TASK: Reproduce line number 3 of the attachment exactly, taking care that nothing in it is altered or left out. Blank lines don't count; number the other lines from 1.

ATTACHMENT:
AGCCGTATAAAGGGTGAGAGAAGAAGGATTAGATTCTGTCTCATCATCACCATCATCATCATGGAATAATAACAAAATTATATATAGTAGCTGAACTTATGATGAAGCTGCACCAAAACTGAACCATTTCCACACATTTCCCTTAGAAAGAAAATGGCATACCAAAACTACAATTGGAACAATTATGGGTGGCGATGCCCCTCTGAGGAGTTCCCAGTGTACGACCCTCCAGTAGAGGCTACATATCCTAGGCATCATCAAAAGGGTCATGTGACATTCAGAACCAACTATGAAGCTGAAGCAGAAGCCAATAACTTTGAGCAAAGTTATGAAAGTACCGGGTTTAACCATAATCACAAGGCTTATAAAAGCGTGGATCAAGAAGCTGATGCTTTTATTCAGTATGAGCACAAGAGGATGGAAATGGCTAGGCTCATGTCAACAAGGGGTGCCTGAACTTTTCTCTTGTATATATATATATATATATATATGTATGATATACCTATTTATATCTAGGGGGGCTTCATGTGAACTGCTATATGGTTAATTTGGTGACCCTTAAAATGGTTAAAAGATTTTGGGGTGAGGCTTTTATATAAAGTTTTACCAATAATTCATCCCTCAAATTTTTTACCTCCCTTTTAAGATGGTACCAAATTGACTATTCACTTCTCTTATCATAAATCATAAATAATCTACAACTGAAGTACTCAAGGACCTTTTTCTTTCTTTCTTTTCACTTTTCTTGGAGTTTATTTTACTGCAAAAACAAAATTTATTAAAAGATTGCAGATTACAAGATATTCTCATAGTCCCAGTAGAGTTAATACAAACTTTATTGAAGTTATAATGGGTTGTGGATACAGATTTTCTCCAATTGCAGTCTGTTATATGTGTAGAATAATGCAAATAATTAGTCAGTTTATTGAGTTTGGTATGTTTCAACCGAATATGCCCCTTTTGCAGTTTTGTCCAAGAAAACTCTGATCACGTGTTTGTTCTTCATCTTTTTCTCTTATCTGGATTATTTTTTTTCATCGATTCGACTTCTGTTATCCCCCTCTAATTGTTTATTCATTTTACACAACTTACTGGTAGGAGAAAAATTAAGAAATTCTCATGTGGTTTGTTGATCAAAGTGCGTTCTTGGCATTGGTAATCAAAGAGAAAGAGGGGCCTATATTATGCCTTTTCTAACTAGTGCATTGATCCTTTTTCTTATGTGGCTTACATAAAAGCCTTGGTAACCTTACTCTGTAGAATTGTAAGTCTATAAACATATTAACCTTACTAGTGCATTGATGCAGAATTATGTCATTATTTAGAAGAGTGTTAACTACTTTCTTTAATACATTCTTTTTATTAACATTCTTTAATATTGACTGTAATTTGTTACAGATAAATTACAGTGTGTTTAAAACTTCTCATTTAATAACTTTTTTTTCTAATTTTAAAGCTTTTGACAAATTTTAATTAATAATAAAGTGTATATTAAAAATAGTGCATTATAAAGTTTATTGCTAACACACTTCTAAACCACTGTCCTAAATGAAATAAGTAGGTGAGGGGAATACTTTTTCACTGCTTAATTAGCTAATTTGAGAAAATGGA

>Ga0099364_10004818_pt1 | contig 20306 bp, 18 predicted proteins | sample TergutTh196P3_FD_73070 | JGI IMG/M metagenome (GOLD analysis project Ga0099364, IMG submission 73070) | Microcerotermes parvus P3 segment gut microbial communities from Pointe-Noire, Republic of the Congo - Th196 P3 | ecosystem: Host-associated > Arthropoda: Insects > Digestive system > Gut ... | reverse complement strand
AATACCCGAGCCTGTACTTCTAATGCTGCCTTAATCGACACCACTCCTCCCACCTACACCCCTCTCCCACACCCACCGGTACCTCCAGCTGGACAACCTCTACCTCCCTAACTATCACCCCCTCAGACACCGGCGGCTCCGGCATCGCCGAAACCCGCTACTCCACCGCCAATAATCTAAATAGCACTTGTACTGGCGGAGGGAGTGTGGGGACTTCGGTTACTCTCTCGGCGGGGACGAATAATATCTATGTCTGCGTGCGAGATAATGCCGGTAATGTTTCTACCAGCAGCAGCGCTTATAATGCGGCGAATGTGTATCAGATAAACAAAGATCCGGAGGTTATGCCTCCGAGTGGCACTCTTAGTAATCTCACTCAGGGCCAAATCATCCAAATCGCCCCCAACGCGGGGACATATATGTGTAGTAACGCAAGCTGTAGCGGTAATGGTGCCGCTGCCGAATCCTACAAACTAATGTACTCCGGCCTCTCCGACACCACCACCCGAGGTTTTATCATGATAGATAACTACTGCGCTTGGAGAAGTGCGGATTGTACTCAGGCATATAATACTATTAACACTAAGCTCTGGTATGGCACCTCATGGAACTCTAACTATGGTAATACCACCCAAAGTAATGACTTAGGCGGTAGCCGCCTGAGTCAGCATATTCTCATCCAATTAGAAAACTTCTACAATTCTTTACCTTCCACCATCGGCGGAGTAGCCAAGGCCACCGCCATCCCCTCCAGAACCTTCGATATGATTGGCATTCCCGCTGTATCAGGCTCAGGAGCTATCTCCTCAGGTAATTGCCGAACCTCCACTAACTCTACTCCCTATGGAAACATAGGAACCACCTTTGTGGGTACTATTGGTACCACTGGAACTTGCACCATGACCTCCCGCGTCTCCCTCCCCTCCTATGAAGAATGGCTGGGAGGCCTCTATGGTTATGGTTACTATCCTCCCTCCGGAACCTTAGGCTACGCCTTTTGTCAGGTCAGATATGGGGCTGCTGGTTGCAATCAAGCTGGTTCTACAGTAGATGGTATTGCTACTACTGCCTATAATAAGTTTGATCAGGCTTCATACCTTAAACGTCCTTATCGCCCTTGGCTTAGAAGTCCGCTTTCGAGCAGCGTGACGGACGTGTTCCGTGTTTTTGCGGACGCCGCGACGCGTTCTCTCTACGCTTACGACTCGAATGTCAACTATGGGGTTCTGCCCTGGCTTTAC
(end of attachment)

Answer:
AATACCCGAGCCTGTACTTCTAATGCTGCCTTAATCGACACCACTCCTCCCACCTACACCCCTCTCCCACACCCACCGGTACCTCCAGCTGGACAACCTCTACCTCCCTAACTATCACCCCCTCAGACACCGGCGGCTCCGGCATCGCCGAAACCCGCTACTCCACCGCCAATAATCTAAATAGCACTTGTACTGGCGGAGGGAGTGTGGGGACTTCGGTTACTCTCTCGGCGGGGACGAATAATATCTATGTCTGCGTGCGAGATAATGCCGGTAATGTTTCTACCAGCAGCAGCGCTTATAATGCGGCGAATGTGTATCAGATAAACAAAGATCCGGAGGTTATGCCTCCGAGTGGCACTCTTAGTAATCTCACTCAGGGCCAAATCATCCAAATCGCCCCCAACGCGGGGACATATATGTGTAGTAACGCAAGCTGTAGCGGTAATGGTGCCGCTGCCGAATCCTACAAACTAATGTACTCCGGCCTCTCCGACACCACCACCCGAGGTTTTATCATGATAGATAACTACTGCGCTTGGAGAAGTGCGGATTGTACTCAGGCATATAATACTATTAACACTAAGCTCTGGTATGGCACCTCATGGAACTCTAACTATGGTAATACCACCCAAAGTAATGACTTAGGCGGTAGCCGCCTGAGTCAGCATATTCTCATCCAATTAGAAAACTTCTACAATTCTTTACCTTCCACCATCGGCGGAGTAGCCAAGGCCACCGCCATCCCCTCCAGAACCTTCGATATGATTGGCATTCCCGCTGTATCAGGCTCAGGAGCTATCTCCTCAGGTAATTGCCGAACCTCCACTAACTCTACTCCCTATGGAAACATAGGAACCACCTTTGTGGGTACTATTGGTACCACTGGAACTTGCACCATGACCTCCCGCGTCTCCCTCCCCTCCTATGAAGAATGGCTGGGAGGCCTCTATGGTTATGGTTACTATCCTCCCTCCGGAACCTTAGGCTACGCCTTTTGTCAGGTCAGATATGGGGCTGCTGGTTGCAATCAAGCTGGTTCTACAGTAGATGGTATTGCTACTACTGCCTATAATAAGTTTGATCAGGCTTCATACCTTAAACGTCCTTATCGCCCTTGGCTTAGAAGTCCGCTTTCGAGCAGCGTGACGGACGTGTTCCGTGTTTTTGCGGACGCCGCGACGCGTTCTCTCTACGCTTACGACTCGAATGTCAACTATGGGGTTCTGCCCTGGCTTTAC